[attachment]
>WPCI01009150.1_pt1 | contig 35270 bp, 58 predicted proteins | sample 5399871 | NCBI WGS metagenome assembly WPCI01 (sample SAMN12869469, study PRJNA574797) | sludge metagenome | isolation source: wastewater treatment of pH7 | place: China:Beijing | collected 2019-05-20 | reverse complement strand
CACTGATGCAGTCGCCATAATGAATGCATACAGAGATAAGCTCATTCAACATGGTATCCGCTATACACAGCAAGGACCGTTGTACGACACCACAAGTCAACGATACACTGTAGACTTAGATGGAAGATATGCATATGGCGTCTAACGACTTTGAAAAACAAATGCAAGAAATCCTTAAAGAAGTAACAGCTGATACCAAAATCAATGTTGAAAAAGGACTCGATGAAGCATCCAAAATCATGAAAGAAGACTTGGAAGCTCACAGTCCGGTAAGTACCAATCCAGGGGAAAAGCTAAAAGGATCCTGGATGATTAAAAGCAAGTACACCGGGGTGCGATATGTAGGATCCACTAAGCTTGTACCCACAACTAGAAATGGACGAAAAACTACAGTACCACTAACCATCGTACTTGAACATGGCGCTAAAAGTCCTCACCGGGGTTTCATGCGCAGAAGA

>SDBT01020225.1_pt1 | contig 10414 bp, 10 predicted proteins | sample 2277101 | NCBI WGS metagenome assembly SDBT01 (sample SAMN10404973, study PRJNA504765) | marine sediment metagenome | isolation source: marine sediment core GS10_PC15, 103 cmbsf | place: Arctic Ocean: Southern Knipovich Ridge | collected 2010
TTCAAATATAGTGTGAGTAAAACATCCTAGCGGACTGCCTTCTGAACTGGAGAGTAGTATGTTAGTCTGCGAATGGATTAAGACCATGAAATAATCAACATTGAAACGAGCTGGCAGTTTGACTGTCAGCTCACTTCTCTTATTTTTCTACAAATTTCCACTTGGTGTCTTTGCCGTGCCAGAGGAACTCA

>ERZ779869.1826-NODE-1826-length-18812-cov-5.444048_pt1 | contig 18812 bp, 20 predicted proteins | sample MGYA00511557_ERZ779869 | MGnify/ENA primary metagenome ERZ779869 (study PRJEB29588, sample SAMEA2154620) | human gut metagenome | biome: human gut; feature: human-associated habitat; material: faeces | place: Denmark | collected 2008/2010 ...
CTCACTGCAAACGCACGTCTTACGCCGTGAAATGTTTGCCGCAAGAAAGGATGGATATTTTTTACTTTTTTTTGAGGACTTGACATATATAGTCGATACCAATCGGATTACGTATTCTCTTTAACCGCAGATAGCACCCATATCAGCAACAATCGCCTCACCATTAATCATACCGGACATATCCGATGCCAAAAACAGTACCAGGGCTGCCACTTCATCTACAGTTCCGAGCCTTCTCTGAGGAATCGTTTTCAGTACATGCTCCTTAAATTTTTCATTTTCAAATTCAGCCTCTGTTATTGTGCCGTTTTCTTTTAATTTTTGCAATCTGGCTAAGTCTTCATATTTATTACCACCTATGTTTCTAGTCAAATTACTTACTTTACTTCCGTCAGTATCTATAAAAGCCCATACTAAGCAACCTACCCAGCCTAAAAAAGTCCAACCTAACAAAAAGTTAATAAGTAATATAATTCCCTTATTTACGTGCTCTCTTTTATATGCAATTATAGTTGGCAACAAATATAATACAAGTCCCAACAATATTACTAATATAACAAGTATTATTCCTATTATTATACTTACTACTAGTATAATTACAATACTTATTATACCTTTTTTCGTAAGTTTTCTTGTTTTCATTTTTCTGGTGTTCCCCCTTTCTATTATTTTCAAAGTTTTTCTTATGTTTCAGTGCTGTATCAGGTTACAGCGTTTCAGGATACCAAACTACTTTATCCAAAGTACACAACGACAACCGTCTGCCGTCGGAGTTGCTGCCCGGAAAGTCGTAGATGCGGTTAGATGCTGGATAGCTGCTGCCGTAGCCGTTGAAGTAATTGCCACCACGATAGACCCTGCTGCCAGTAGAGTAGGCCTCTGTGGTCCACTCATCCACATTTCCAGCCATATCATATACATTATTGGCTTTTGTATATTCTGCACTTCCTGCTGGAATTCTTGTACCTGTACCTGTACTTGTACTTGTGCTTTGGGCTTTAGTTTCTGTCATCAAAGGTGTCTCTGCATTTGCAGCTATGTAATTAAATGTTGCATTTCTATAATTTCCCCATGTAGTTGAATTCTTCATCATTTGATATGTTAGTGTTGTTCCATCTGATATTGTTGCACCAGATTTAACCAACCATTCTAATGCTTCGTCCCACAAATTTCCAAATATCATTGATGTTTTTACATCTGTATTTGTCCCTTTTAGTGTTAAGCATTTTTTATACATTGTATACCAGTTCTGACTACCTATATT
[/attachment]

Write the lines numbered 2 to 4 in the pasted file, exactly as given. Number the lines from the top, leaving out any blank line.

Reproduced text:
CACTGATGCAGTCGCCATAATGAATGCATACAGAGATAAGCTCATTCAACATGGTATCCGCTATACACAGCAAGGACCGTTGTACGACACCACAAGTCAACGATACACTGTAGACTTAGATGGAAGATATGCATATGGCGTCTAACGACTTTGAAAAACAAATGCAAGAAATCCTTAAAGAAGTAACAGCTGATACCAAAATCAATGTTGAAAAAGGACTCGATGAAGCATCCAAAATCATGAAAGAAGACTTGGAAGCTCACAGTCCGGTAAGTACCAATCCAGGGGAAAAGCTAAAAGGATCCTGGATGATTAAAAGCAAGTACACCGGGGTGCGATATGTAGGATCCACTAAGCTTGTACCCACAACTAGAAATGGACGAAAAACTACAGTACCACTAACCATCGTACTTGAACATGGCGCTAAAAGTCCTCACCGGGGTTTCATGCGCAGAAGA

>SDBT01020225.1_pt1 | contig 10414 bp, 10 predicted proteins | sample 2277101 | NCBI WGS metagenome assembly SDBT01 (sample SAMN10404973, study PRJNA504765) | marine sediment metagenome | isolation source: marine sediment core GS10_PC15, 103 cmbsf | place: Arctic Ocean: Southern Knipovich Ridge | collected 2010
TTCAAATATAGTGTGAGTAAAACATCCTAGCGGACTGCCTTCTGAACTGGAGAGTAGTATGTTAGTCTGCGAATGGATTAAGACCATGAAATAATCAACATTGAAACGAGCTGGCAGTTTGACTGTCAGCTCACTTCTCTTATTTTTCTACAAATTTCCACTTGGTGTCTTTGCCGTGCCAGAGGAACTCA